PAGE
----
Thanks, Rick. I thought I remembered an Eliot line in some essay about the present changing the past, but I overlooked the obvious essay about Tradition/Individual. Much appreciated.
By the way, the Tradition essay specifically calls out **literature** ("Whoever has approved this idea of order, of the form of European, of English literature . . ."), but I wonder if there is any evidence that Eliot thought the idea of the present changing the past was a much more general concept that applied to the human condition. I'm thinking about things like his marriage to Vivienne, which, in hindsight, must have seemed to Eliot like quite a different thing than it did when they first met. Would that be an example of the present changing the past, at least in one's judgment of the past or recollection of it??
-- Tom --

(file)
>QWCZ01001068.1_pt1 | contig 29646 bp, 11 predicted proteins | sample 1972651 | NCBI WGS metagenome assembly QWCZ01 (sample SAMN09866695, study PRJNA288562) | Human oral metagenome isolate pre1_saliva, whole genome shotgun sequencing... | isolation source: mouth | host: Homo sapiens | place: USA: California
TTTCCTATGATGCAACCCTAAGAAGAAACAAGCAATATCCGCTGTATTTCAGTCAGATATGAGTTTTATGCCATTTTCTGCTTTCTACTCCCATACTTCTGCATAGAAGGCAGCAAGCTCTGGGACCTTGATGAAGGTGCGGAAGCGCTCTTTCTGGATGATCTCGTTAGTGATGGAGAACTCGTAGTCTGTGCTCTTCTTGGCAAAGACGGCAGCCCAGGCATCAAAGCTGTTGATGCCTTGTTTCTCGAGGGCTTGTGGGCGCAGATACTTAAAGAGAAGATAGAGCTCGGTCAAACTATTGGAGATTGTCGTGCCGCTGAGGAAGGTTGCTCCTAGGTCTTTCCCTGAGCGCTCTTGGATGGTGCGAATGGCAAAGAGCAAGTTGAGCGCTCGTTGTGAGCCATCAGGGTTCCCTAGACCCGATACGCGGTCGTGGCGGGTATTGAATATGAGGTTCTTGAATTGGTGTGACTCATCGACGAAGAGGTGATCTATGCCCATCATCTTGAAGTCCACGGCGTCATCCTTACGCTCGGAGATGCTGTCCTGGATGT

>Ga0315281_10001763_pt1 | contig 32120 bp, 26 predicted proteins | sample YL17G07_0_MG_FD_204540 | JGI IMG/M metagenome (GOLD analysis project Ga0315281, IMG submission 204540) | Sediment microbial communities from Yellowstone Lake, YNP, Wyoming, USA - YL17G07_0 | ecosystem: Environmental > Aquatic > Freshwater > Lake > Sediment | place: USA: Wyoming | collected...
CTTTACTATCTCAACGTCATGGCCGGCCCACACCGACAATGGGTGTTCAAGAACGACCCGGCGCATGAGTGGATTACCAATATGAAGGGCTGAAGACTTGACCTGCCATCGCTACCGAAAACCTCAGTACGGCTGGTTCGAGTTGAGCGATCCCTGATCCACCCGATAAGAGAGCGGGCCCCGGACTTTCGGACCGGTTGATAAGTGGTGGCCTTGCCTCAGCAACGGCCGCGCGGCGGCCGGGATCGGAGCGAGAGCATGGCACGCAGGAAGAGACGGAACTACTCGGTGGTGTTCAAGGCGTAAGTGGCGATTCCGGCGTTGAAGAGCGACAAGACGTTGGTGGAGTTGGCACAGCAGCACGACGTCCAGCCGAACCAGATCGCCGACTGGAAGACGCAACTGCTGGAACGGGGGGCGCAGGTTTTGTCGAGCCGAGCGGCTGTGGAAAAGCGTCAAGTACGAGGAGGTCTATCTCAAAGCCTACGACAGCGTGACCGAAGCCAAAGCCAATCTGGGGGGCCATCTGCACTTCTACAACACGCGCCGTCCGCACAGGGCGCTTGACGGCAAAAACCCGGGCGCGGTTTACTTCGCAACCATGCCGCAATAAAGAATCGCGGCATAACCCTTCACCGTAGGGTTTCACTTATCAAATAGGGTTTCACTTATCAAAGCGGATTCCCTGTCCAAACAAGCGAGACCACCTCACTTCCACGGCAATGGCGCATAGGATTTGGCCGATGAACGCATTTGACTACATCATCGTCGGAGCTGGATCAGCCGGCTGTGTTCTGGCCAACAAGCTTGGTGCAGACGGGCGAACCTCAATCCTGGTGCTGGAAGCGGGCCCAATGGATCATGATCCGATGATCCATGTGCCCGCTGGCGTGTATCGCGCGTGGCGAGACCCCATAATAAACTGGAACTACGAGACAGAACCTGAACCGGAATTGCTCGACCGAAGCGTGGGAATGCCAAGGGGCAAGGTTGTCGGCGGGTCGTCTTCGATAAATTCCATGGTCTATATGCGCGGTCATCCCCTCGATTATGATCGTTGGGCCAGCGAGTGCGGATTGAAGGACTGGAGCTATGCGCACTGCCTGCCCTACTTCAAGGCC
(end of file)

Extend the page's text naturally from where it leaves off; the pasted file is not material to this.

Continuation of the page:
> Date: Mon, 23 Jul 2012 15:48:34 -0500 > From: [log in to unmask] > Subject: Re: Eliot, the past, and the mythical method > To: [log in to unmask] > > >1) Does anyone have a quotation that supports Perl's claim? > > Tradition and the Individual Talent, end of paragraph 4: > > Whoever has approved this idea of order, of the form of European, of English > literature, will not find it preposterous that the past should be altered by > the present as much as the present is directed by the past. And the poet who > is aware of this will be aware of great difficulties and responsibilities. > > > I'll look into the harder stuff later. > > Regards, > Rick Parker > > > > On Mon, 23 Jul 2012 15:03:03 -0400, Tom Colket <[log in to unmask]> wrote: > > > >Please forgive this long post, but I have a few Eliot questions that the > list may be able to help with. > > > >I've listened to a course-on-tape by Professor Jeffery Perl, University of > Texas, called "Literary modernism, The Struggle for Modern History". In one > of the lectures talking about James Joyce's novel 'Ulysses', Professor Perl > made the following point, which I have transcribed from the tapes: > > > >===================== > >"T. S. Eliot, upon reading early drafts of Joyce's chapters, became > convinced that all great art, in being, as he said, 'really new', and at the > same time, conforming to the pattern of artworks already in existence, he > said that the really new work of art alters not only the present but also > the past -- That is, by the way, also how psychoanalysis works. You alter > the PAST, not merely the present -- No one reads Homer anymore as he was > read before the publication of 'Ulysses'. You can't do it." > >===================== > > > >I have unsuccessfully tried to find an Eliot quote that supports Perl's > claim that Eliot said that really new works of art alter the past. > > > >1) Does anyone have a quotation that supports Perl's claim?